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Cities are what people do when they are not growing food

By Michael Lardelli - posted Thursday, 10 November 2011


With more than half the world's population living in cities we have been told that cites are where humanity's future lies. At the same time, awareness of the future challenges humanity faces is growing. The climate is warming and critical resources such as energy and fresh water are, or soon will be, in decline. The cry has gone out for "sustainable cities" and urban planners the world over are responding. In most people's (and urban planners') minds cities primarily consist of people to accommodate and methods to transport them. Shall we have urban sprawl or people stacked into multistorey apartments along transport routes in "transport oriented developments" (TODs) or some other arrangement? The problem with answering this question is that urban planners have forgotten the fundamental reason that allows cities to exist and that will determine their existence in future.

How big is a city? Are we talking about the number of people living within it or the land area the city covers? Where does a city end and the "countryside" begin? The boundaries of cities in medieval Europe were defined by walls built to protect against aggressors. However, conquering armies showed the falsity of this idea. By laying siege to the cities the inhabitants could only survive so long as their food stores lasted. A city simply cannot exist without its surrounding "foodshed". Today cheap and rapid transport fueled by oil brings food from all over the world to large cities inhabited by millions of people. Today, a large city's foodshed is the entire world.

A typical (responsible) daily diet for an average human might consist of 50 grams of protein, 300 grams of carbohydrate and 60 grams of fat, i.e. just over 400g of food. (If you live in the "industrial" world you probably eat considerably more.) This means that, at an absolute theoretical minimum, a city of 1 million people would require over 400 tonnes of food per day. However, this weight does not include fibre, the water content of food or the large amount of waste generated during preparation and left after eating. It does not include packaging. Thus, a city of 1 million inhabitants consumes many thousands of tonnes of food items per day. This food is grown in vast agricultural areas outside of what we usually regard as the city. But if a city cannot survive without its foodshed can we truly regard farms as separate from a city? Where exactly does a city end and farming begin?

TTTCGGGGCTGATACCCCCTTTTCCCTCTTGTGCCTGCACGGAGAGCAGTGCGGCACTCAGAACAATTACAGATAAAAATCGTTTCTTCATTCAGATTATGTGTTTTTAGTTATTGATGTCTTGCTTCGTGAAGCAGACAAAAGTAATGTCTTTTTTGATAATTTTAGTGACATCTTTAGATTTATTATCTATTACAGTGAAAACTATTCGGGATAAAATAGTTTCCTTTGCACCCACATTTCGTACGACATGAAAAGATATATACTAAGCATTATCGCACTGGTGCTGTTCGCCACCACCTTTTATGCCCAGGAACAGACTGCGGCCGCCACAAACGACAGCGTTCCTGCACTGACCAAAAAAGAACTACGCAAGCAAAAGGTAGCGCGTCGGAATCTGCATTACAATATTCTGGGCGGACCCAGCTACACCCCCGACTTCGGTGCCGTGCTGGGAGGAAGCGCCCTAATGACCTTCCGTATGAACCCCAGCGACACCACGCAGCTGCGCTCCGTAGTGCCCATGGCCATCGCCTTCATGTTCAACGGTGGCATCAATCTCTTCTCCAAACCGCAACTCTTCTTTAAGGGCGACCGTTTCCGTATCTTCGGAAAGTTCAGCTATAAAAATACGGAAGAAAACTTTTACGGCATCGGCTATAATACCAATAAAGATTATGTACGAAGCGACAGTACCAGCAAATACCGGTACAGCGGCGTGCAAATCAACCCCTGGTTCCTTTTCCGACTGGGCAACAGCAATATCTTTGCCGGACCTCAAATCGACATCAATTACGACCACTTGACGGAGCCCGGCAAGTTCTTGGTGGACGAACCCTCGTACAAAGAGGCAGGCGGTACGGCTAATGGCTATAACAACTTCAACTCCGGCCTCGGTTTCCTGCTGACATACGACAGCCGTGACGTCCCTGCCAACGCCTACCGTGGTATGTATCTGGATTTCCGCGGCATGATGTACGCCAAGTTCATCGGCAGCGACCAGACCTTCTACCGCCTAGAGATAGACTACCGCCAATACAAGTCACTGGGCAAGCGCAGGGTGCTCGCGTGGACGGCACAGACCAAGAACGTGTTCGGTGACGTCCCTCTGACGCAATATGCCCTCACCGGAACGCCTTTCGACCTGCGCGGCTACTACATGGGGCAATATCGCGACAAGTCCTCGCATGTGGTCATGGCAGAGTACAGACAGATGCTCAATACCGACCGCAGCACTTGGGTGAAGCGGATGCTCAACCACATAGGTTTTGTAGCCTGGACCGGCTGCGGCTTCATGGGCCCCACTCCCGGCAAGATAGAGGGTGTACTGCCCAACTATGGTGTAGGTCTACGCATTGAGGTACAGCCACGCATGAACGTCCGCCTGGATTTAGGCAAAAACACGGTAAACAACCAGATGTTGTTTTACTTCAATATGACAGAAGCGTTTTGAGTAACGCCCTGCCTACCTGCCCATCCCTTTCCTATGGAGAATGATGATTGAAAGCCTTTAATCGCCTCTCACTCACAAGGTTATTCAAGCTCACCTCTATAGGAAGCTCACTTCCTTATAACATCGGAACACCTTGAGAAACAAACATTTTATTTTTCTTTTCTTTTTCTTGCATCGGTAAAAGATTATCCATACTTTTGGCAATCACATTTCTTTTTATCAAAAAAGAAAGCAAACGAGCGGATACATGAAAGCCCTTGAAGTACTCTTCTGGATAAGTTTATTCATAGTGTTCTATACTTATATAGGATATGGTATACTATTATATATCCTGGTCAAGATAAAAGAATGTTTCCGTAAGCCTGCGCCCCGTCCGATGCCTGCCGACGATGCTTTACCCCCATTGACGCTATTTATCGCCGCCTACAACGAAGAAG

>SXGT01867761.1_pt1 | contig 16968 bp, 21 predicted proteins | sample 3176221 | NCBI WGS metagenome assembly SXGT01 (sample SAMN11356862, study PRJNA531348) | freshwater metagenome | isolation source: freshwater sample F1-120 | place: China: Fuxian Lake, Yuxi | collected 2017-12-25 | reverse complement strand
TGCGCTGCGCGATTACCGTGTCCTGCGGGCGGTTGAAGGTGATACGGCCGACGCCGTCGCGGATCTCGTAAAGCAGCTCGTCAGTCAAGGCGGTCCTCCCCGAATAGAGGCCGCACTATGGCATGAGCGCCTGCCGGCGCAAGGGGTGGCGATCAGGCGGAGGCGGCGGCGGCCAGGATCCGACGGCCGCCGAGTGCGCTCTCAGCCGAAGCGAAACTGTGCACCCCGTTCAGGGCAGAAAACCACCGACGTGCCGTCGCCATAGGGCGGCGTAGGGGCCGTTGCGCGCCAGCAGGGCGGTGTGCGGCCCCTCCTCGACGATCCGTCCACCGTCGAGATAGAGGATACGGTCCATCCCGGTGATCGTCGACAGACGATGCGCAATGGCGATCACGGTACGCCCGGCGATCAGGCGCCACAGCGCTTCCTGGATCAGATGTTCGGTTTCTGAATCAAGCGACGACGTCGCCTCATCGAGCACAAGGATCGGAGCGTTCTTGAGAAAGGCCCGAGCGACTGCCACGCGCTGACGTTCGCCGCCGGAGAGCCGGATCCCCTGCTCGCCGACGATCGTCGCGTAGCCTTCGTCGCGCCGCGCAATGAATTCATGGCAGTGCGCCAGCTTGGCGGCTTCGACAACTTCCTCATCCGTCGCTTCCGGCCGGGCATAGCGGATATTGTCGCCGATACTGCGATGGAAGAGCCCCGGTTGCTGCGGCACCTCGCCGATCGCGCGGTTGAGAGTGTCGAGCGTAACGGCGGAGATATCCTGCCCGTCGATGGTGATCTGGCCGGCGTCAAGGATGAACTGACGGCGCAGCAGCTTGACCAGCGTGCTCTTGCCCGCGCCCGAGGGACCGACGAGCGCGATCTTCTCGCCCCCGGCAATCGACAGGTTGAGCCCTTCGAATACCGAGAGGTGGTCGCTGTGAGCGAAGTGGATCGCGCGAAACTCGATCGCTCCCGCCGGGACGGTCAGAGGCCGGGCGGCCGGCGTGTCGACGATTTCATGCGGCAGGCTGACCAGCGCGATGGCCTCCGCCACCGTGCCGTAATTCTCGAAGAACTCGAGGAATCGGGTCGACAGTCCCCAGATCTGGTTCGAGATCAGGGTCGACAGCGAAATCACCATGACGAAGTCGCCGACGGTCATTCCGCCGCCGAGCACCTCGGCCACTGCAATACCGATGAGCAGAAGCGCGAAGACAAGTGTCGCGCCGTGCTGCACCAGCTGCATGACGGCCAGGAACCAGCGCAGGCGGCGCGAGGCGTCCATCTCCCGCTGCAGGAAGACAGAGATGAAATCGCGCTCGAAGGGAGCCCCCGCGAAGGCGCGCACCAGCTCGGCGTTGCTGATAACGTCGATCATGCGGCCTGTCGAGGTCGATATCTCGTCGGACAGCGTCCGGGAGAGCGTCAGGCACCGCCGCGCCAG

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Before cities existed humans were nomadic and harvested food from the landscape though which they walked. Only when agriculture developed could people "settle" in one place. However, agricultural settlement itself is not sufficient to produce a city. It is only when farmers produce food surplus to their own needs that some people can give up farming and do something else. Cities are what people do when they are not growing food (or wandering around trying to find it). Put another way, the most fundamental constraint on cities is their food supply. Without a foodshed, and the energy to transport food to the city from it, a city cannot exit.

At the height of its power ancient Rome supported 1 million inhabitants. To feed these people grain was imported from all over the Mediterranean. Every year over 400,000 tonnes of grain arrived at Rome on ships! That is around 1,150 tonnes per day brought from as far away as Egypt without the use of fossil fuels. However, since navigation of the Mediterranean Sea was suspended during the four winter months this weight of grain needed to arrive at an even greater rate during the 8 months when transport was possible. Rome relied on stored grain to survive the winter.

In today's fossil-fuelled world a city of 1 million is regarded as quite small. Indeed, in Adelaide where I live, urban planners and developers (and the politicians they sponsor) continually cajole us that our population of 1.3 million is too few and that we are insufficiently "vibrant". ("Vibrancy" is surprisingly difficult to define and even harder to measure.) Apparently, self respect and the vital respect of other cities can only be earned by possession of several million inhabitants. (Interestingly – and inconveniently - these views contrast with the results of a survey by the Property Council of Australia showing that Adelaide's citizens are happier with the "liveability" of their city than any of their bigger-city cousins in the rest of Australia.)